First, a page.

Friday, February 6, 2009

Ancient Greece - Readings

Reading: The Funeral Oration.
"Our government does not copy our neighbors', but is an example to them."

"And, if I am to speak of womanly virtues to those of you who will henceforth be widows, let me sum them up in one short admonition: To a woman not to show more weakness than is natural to her sex is a great glory, and not to be talked about for good or for evil among men."

Pericles' great speech to re-affirm why Athens is at war (from Thucydides' History of the Peloponnesian War).

Reading: The Melian Dialogue.
"... the strong do what they can and the weak suffer what they must."

The Athenian give the Melians a dose of harsh city-state politics. (from Thucydides' History of the Peloponnesian War).

Reading: Socrates' Proposal for his Sentence. (second last section)
"And so he proposes death as the penalty. And what shall I propose on my part, O men of Athens? Clearly that which is my due... I say that maintenance in the Prytaneum is the just return."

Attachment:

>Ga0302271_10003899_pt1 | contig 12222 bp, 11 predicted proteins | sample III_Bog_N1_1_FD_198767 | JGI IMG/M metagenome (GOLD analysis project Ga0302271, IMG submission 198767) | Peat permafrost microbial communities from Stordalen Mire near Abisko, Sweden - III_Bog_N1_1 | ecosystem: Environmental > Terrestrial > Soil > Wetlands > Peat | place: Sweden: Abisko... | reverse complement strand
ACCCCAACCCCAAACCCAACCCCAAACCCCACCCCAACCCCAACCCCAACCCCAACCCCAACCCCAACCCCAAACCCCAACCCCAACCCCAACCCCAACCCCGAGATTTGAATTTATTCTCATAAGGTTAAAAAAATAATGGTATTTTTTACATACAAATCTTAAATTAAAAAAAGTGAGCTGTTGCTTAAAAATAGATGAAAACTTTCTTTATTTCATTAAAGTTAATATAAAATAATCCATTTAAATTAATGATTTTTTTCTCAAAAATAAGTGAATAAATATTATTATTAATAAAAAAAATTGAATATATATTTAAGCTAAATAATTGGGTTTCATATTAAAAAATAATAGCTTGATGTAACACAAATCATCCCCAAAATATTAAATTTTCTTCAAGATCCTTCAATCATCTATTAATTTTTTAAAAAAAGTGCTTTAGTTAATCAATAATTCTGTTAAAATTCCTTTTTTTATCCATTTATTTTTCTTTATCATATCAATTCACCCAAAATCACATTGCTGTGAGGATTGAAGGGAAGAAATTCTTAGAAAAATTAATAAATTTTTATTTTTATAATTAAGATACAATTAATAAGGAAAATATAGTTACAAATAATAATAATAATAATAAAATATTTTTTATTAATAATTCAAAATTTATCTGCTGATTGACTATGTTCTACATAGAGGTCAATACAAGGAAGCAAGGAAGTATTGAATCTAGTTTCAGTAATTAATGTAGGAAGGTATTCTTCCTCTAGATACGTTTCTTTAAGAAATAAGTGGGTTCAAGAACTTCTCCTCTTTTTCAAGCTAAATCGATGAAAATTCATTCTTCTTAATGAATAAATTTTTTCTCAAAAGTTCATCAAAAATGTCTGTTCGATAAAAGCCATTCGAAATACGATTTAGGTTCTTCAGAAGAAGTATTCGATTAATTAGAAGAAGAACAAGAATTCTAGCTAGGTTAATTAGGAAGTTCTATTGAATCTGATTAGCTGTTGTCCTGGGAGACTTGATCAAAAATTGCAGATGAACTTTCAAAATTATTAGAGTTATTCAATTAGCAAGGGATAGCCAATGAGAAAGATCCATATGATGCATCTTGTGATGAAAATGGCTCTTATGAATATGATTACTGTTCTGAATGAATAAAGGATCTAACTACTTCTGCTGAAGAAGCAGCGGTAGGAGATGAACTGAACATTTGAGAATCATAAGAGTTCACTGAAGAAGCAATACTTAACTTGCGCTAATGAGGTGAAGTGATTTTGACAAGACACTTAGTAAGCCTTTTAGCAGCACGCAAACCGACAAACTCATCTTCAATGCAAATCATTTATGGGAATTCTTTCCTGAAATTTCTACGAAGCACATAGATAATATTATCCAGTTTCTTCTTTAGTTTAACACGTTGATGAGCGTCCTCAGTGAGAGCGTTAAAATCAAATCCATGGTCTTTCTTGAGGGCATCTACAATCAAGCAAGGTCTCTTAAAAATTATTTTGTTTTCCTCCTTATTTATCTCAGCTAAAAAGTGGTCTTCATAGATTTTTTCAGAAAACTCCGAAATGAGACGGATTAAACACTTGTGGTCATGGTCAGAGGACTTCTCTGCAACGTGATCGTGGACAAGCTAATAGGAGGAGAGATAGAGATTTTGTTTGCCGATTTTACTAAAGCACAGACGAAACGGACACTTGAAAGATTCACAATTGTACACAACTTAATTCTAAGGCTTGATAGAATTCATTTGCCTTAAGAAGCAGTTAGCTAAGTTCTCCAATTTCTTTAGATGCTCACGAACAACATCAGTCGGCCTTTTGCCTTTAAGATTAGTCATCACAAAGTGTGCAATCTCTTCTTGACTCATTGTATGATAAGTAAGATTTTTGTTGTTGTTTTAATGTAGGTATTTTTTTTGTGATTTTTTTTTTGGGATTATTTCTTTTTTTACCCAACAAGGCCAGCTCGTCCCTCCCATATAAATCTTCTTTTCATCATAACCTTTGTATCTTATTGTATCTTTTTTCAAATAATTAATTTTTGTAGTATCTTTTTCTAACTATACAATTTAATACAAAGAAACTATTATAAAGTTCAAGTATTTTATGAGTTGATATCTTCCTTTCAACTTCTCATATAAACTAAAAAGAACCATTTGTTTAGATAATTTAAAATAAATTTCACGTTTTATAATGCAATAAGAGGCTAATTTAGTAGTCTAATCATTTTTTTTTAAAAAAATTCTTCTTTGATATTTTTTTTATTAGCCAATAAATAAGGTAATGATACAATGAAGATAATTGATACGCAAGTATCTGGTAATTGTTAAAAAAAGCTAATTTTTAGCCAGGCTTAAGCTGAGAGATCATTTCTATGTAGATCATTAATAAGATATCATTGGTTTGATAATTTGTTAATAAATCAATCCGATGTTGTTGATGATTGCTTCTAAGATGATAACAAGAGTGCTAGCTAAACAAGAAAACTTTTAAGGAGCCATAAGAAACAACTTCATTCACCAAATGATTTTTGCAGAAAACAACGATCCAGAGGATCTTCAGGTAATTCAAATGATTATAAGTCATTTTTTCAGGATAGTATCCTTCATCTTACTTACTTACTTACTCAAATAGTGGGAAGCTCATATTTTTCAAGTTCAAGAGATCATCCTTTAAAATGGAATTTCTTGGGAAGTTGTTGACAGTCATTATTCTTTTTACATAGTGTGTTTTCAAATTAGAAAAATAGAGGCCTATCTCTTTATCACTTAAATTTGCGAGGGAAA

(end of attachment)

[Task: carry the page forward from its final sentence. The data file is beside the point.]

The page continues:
The jury expects Socrates to beg that his sentence be reduced from death to exile. Instead, he argues for "maintenance in the Prytaneum*". (from: Plato's Apology).

*The Prytaneum was a public hall where dinners would be held for diplomats and Olympic Champions at the state's expense. Essentially, with his life on the line, Socrates proposes his punishment should be free dinners for life for the service he provides to Athens by asking difficult questions.

Reading: Rhampsinitus and the Thief

"As he spoke, the princess caught at him, but the thief took advantage of the darkness to hold out to her the hand of the corpse. Imagining it to be his own hand, she seized and held it fast; while the thief, leaving it in her grasp, made his escape by the door."

This is the story that amused me. It's a longer tale found a little more than halfway through Book II of Herodotus' The Histories. Search the text for the name Rhampsinitus (from Herodotus: The Histories).

No comments: